The final report of the Mahon Tribunal, published on 22 March 2012, proposes a number of changes in the law which are relevant to businesses from a corporate governance perspective.
The Mahon Tribunal, more properly entitled the Tribunal for Inquiry into Certain Planning Matters and Payments, was established to investigate allegations of corruption in the area of planning and development in Ireland. Its final report, which sets out the findings of the tribunal in relation to a wide range of matters involving individuals across a number of sectors including the world of politics, had been eagerly anticipated. In addition to its findings on specific matters, the report also sets out a number of recommendations as to how the law should be changed to address a host of underlying issues. Whereas many of these recommendations focus on political corruption, standards in public office, planning law and lobbying, a number of the recommendations will also be of interest to the wider business community.
Of particular interest to businesses will be the report's recommendations on bribery and whistle-blowing. The report proposes a prohibition on the making of payments to a third party in instances where the payer knows or is reckless as to whether the third party uses that payment as a bribe to further the payer's interests. It also proposes that commercial entities should be mandated by law to ensure that appropriate supervision and control is in place to ensure that the entity cannot facilitate the commission of bribery for the benefit of the entity in question by one of its employees or other business associates, and that criminal sanctions should flow in the absence of such supervision and control. In relation to whistle-blowing, the report proposes that whistleblower protection should not only extend to employees but also to independent contractors.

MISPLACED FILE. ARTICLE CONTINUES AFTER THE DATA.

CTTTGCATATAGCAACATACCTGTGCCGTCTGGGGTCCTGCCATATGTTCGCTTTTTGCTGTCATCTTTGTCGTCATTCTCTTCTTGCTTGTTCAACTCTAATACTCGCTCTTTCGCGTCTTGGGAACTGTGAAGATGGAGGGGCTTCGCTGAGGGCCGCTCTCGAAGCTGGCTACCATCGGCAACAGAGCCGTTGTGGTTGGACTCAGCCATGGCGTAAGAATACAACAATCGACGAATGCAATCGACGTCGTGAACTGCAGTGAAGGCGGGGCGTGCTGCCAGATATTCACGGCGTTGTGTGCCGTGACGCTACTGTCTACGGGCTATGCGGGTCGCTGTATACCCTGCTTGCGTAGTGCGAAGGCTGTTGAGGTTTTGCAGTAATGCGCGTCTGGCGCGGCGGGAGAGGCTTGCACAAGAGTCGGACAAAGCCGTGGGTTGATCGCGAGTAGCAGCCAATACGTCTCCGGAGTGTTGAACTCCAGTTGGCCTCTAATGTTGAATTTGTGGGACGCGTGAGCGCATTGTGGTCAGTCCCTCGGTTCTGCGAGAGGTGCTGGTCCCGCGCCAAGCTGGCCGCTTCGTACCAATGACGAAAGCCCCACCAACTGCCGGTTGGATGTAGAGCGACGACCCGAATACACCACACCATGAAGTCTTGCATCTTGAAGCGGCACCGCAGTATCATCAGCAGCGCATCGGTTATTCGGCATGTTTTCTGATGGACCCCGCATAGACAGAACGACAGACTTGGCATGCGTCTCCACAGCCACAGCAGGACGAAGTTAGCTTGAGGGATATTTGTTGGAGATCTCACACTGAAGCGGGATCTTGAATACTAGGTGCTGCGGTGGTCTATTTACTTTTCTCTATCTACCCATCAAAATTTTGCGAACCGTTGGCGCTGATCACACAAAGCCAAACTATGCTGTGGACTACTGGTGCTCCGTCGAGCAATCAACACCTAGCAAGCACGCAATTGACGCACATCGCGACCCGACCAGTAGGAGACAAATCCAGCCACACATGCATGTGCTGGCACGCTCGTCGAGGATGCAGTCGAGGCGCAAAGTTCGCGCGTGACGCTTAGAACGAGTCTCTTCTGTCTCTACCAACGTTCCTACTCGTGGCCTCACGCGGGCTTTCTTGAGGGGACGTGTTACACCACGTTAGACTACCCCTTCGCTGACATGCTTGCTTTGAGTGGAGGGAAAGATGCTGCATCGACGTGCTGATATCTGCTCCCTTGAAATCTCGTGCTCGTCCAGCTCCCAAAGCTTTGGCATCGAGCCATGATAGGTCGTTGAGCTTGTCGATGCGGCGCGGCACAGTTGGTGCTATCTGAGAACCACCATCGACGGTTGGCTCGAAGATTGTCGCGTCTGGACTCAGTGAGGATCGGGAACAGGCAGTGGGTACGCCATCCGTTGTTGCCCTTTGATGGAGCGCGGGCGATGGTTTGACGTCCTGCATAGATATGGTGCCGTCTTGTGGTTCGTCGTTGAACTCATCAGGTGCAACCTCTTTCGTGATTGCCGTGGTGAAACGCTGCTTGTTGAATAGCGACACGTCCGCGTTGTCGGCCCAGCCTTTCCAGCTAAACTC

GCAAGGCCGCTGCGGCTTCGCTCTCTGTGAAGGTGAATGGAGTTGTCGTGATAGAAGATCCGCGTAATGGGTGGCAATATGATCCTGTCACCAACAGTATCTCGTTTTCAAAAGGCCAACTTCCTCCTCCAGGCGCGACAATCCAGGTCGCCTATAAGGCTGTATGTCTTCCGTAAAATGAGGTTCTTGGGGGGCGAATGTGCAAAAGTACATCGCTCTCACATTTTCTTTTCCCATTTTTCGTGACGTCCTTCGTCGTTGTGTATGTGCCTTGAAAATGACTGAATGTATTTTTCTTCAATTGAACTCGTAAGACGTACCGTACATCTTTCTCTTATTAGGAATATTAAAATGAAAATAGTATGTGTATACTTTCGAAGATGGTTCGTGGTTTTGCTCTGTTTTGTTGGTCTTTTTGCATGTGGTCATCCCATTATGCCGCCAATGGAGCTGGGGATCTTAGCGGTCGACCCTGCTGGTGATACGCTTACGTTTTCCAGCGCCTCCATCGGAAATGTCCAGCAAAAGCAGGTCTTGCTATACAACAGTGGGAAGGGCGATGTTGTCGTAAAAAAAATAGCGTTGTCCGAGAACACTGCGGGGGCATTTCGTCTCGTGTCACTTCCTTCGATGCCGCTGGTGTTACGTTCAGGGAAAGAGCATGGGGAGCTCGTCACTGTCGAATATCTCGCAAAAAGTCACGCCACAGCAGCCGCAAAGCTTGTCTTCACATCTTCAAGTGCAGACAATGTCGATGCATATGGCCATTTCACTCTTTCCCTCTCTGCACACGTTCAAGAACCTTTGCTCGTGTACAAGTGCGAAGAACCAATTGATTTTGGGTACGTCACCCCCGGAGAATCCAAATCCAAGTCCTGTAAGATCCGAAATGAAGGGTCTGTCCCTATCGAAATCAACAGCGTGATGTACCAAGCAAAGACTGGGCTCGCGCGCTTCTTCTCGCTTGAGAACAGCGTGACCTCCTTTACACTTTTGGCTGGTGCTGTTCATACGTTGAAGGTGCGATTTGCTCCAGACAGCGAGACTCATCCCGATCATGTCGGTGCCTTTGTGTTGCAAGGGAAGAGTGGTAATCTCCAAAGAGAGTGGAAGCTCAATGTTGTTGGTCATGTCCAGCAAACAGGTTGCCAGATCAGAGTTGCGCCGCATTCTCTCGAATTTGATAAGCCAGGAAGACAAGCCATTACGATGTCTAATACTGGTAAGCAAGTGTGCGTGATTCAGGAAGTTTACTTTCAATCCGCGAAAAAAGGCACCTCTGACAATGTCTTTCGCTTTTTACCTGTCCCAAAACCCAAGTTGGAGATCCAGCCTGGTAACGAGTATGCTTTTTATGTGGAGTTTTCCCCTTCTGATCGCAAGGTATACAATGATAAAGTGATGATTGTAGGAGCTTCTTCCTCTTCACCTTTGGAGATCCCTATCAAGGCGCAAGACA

As regards implementation, the Government has previously indicated that it intends to reform and consolidate the Irish law of bribery and corruption, which is comprised in a host of statutes dating from 1889 to the most recent in 2010. Whether the Mahon Report's recommendations on bribery are implemented as part of this new process remains to be seen. The new whistleblowing bill, the Protected Disclosures in the Public Interest Bill 2012, the heads of which were recently published in draft, does attempt to address the issue of non-employee whistleblowers by defining protected "workers" widely as including agency workers and contractors.
For a link to the full report, please click here.
For a link to our recent article on the law on bribery and corruption in Ireland, please click here